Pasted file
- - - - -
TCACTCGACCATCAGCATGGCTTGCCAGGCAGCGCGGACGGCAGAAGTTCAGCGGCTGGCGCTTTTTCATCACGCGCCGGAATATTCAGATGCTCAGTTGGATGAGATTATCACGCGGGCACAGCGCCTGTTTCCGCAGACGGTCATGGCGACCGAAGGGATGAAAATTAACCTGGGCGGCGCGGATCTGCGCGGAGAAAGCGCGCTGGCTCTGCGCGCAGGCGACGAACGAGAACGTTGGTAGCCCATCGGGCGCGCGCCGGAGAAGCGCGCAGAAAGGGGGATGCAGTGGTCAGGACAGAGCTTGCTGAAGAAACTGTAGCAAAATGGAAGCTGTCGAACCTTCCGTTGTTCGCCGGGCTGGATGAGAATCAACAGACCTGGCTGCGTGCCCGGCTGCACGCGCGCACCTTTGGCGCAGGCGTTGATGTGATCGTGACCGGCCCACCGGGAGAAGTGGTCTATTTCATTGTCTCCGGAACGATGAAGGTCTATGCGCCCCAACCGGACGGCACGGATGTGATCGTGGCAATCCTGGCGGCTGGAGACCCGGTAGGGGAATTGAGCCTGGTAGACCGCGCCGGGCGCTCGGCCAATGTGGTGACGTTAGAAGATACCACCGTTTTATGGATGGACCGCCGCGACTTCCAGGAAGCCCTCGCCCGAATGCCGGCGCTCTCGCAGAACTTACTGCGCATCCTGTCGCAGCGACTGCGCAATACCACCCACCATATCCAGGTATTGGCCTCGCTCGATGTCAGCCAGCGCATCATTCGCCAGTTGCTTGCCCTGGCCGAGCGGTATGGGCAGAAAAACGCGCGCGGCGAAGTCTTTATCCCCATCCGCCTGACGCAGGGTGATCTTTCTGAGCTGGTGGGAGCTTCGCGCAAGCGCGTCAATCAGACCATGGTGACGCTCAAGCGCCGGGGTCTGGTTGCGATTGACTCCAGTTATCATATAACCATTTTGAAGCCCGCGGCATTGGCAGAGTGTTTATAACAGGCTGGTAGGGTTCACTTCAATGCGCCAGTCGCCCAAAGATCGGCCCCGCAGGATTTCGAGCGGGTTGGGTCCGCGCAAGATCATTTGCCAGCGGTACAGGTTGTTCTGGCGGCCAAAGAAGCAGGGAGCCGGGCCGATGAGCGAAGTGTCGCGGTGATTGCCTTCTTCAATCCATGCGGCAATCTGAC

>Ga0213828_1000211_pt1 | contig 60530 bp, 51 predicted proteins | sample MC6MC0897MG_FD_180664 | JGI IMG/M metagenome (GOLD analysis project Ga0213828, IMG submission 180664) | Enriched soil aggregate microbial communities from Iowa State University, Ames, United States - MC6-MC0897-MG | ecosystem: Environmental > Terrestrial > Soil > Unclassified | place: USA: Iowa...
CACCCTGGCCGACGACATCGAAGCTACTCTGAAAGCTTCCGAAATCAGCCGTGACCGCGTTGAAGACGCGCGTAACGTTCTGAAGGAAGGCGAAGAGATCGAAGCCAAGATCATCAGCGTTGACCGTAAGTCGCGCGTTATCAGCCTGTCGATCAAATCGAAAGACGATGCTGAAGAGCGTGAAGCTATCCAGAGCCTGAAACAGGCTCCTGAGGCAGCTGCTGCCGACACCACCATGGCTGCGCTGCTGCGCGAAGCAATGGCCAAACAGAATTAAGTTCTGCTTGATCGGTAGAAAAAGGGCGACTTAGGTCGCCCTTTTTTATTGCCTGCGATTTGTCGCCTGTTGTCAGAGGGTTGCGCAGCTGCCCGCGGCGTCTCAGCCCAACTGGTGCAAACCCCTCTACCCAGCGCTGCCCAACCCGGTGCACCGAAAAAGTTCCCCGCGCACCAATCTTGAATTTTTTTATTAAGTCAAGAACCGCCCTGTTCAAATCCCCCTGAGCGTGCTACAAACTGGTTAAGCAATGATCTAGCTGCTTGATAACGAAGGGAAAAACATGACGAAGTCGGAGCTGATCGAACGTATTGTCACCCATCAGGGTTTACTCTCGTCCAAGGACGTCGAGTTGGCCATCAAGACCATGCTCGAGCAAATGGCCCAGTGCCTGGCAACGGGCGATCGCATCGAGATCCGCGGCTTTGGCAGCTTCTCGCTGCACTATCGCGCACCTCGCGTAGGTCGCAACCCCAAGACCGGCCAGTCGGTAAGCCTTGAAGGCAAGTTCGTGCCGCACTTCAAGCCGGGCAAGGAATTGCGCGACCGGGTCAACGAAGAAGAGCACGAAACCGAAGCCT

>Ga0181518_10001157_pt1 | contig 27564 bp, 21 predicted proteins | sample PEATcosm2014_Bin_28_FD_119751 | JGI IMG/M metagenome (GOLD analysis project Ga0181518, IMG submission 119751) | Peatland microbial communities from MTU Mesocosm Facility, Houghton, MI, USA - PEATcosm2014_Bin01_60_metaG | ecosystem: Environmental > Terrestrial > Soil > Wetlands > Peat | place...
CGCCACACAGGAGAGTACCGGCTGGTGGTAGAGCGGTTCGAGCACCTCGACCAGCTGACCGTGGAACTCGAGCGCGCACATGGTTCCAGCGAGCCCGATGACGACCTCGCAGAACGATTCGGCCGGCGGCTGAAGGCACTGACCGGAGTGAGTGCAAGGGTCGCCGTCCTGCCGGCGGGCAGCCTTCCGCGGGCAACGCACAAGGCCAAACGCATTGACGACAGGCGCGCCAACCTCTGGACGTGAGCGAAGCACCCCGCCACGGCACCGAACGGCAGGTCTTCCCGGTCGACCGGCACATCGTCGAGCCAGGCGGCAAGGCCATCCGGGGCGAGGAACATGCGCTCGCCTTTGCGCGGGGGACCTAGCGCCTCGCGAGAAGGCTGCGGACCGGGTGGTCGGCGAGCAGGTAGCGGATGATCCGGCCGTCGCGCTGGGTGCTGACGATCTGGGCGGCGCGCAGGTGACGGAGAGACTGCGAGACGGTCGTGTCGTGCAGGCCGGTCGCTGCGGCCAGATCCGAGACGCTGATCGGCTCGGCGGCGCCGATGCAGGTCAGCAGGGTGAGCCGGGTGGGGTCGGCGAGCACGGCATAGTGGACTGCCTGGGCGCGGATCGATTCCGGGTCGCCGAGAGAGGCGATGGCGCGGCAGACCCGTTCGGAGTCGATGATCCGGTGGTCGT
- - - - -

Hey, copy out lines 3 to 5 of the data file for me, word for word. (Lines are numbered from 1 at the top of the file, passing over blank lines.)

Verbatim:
CACCCTGGCCGACGACATCGAAGCTACTCTGAAAGCTTCCGAAATCAGCCGTGACCGCGTTGAAGACGCGCGTAACGTTCTGAAGGAAGGCGAAGAGATCGAAGCCAAGATCATCAGCGTTGACCGTAAGTCGCGCGTTATCAGCCTGTCGATCAAATCGAAAGACGATGCTGAAGAGCGTGAAGCTATCCAGAGCCTGAAACAGGCTCCTGAGGCAGCTGCTGCCGACACCACCATGGCTGCGCTGCTGCGCGAAGCAATGGCCAAACAGAATTAAGTTCTGCTTGATCGGTAGAAAAAGGGCGACTTAGGTCGCCCTTTTTTATTGCCTGCGATTTGTCGCCTGTTGTCAGAGGGTTGCGCAGCTGCCCGCGGCGTCTCAGCCCAACTGGTGCAAACCCCTCTACCCAGCGCTGCCCAACCCGGTGCACCGAAAAAGTTCCCCGCGCACCAATCTTGAATTTTTTTATTAAGTCAAGAACCGCCCTGTTCAAATCCCCCTGAGCGTGCTACAAACTGGTTAAGCAATGATCTAGCTGCTTGATAACGAAGGGAAAAACATGACGAAGTCGGAGCTGATCGAACGTATTGTCACCCATCAGGGTTTACTCTCGTCCAAGGACGTCGAGTTGGCCATCAAGACCATGCTCGAGCAAATGGCCCAGTGCCTGGCAACGGGCGATCGCATCGAGATCCGCGGCTTTGGCAGCTTCTCGCTGCACTATCGCGCACCTCGCGTAGGTCGCAACCCCAAGACCGGCCAGTCGGTAAGCCTTGAAGGCAAGTTCGTGCCGCACTTCAAGCCGGGCAAGGAATTGCGCGACCGGGTCAACGAAGAAGAGCACGAAACCGAAGCCT

>Ga0181518_10001157_pt1 | contig 27564 bp, 21 predicted proteins | sample PEATcosm2014_Bin_28_FD_119751 | JGI IMG/M metagenome (GOLD analysis project Ga0181518, IMG submission 119751) | Peatland microbial communities from MTU Mesocosm Facility, Houghton, MI, USA - PEATcosm2014_Bin01_60_metaG | ecosystem: Environmental > Terrestrial > Soil > Wetlands > Peat | place...
CGCCACACAGGAGAGTACCGGCTGGTGGTAGAGCGGTTCGAGCACCTCGACCAGCTGACCGTGGAACTCGAGCGCGCACATGGTTCCAGCGAGCCCGATGACGACCTCGCAGAACGATTCGGCCGGCGGCTGAAGGCACTGACCGGAGTGAGTGCAAGGGTCGCCGTCCTGCCGGCGGGCAGCCTTCCGCGGGCAACGCACAAGGCCAAACGCATTGACGACAGGCGCGCCAACCTCTGGACGTGAGCGAAGCACCCCGCCACGGCACCGAACGGCAGGTCTTCCCGGTCGACCGGCACATCGTCGAGCCAGGCGGCAAGGCCATCCGGGGCGAGGAACATGCGCTCGCCTTTGCGCGGGGGACCTAGCGCCTCGCGAGAAGGCTGCGGACCGGGTGGTCGGCGAGCAGGTAGCGGATGATCCGGCCGTCGCGCTGGGTGCTGACGATCTGGGCGGCGCGCAGGTGACGGAGAGACTGCGAGACGGTCGTGTCGTGCAGGCCGGTCGCTGCGGCCAGATCCGAGACGCTGATCGGCTCGGCGGCGCCGATGCAGGTCAGCAGGGTGAGCCGGGTGGGGTCGGCGAGCACGGCATAGTGGACTGCCTGGGCGCGGATCGATTCCGGGTCGCCGAGAGAGGCGATGGCGCGGCAGACCCGTTCGGAGTCGATGATCCGGTGGTCGT